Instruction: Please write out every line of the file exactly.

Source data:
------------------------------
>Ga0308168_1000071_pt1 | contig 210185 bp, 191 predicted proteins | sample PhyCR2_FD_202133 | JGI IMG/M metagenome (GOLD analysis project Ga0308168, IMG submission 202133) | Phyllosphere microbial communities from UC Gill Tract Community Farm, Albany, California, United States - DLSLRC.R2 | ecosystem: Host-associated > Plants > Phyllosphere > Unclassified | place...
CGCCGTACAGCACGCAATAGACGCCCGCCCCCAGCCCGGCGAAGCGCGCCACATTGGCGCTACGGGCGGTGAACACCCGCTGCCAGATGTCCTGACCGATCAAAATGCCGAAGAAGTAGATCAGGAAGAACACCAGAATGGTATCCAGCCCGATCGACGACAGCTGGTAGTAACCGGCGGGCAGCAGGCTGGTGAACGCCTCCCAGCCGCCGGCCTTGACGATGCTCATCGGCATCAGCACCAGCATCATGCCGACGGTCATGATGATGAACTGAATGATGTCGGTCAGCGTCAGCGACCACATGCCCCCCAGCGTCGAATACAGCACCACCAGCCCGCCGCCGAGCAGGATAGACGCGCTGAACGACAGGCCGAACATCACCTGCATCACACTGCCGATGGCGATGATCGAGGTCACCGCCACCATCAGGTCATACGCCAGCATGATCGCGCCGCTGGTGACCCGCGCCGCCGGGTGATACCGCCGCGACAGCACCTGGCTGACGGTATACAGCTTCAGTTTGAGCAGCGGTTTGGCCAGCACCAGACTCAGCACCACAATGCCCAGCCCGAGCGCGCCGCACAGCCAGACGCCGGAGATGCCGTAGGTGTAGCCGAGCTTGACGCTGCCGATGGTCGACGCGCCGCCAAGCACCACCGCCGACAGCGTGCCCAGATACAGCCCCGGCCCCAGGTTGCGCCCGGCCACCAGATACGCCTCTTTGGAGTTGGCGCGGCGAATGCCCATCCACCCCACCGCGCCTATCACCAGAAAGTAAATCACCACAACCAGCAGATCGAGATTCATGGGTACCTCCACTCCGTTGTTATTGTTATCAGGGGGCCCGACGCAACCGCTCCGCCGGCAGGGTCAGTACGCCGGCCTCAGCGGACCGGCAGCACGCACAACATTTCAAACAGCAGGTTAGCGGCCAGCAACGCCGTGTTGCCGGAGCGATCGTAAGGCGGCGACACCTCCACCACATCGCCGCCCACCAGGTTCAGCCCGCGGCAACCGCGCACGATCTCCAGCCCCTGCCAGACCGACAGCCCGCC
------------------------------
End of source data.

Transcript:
>Ga0308168_1000071_pt1 | contig 210185 bp, 191 predicted proteins | sample PhyCR2_FD_202133 | JGI IMG/M metagenome (GOLD analysis project Ga0308168, IMG submission 202133) | Phyllosphere microbial communities from UC Gill Tract Community Farm, Albany, California, United States - DLSLRC.R2 | ecosystem: Host-associated > Plants > Phyllosphere > Unclassified | place...
CGCCGTACAGCACGCAATAGACGCCCGCCCCCAGCCCGGCGAAGCGCGCCACATTGGCGCTACGGGCGGTGAACACCCGCTGCCAGATGTCCTGACCGATCAAAATGCCGAAGAAGTAGATCAGGAAGAACACCAGAATGGTATCCAGCCCGATCGACGACAGCTGGTAGTAACCGGCGGGCAGCAGGCTGGTGAACGCCTCCCAGCCGCCGGCCTTGACGATGCTCATCGGCATCAGCACCAGCATCATGCCGACGGTCATGATGATGAACTGAATGATGTCGGTCAGCGTCAGCGACCACATGCCCCCCAGCGTCGAATACAGCACCACCAGCCCGCCGCCGAGCAGGATAGACGCGCTGAACGACAGGCCGAACATCACCTGCATCACACTGCCGATGGCGATGATCGAGGTCACCGCCACCATCAGGTCATACGCCAGCATGATCGCGCCGCTGGTGACCCGCGCCGCCGGGTGATACCGCCGCGACAGCACCTGGCTGACGGTATACAGCTTCAGTTTGAGCAGCGGTTTGGCCAGCACCAGACTCAGCACCACAATGCCCAGCCCGAGCGCGCCGCACAGCCAGACGCCGGAGATGCCGTAGGTGTAGCCGAGCTTGACGCTGCCGATGGTCGACGCGCCGCCAAGCACCACCGCCGACAGCGTGCCCAGATACAGCCCCGGCCCCAGGTTGCGCCCGGCCACCAGATACGCCTCTTTGGAGTTGGCGCGGCGAATGCCCATCCACCCCACCGCGCCTATCACCAGAAAGTAAATCACCACAACCAGCAGATCGAGATTCATGGGTACCTCCACTCCGTTGTTATTGTTATCAGGGGGCCCGACGCAACCGCTCCGCCGGCAGGGTCAGTACGCCGGCCTCAGCGGACCGGCAGCACGCACAACATTTCAAACAGCAGGTTAGCGGCCAGCAACGCCGTGTTGCCGGAGCGATCGTAAGGCGGCGACACCTCCACCACATCGCCGCCCACCAGGTTCAGCCCGCGGCAACCGCGCACGATCTCCAGCCCCTGCCAGACCGACAGCCCGCC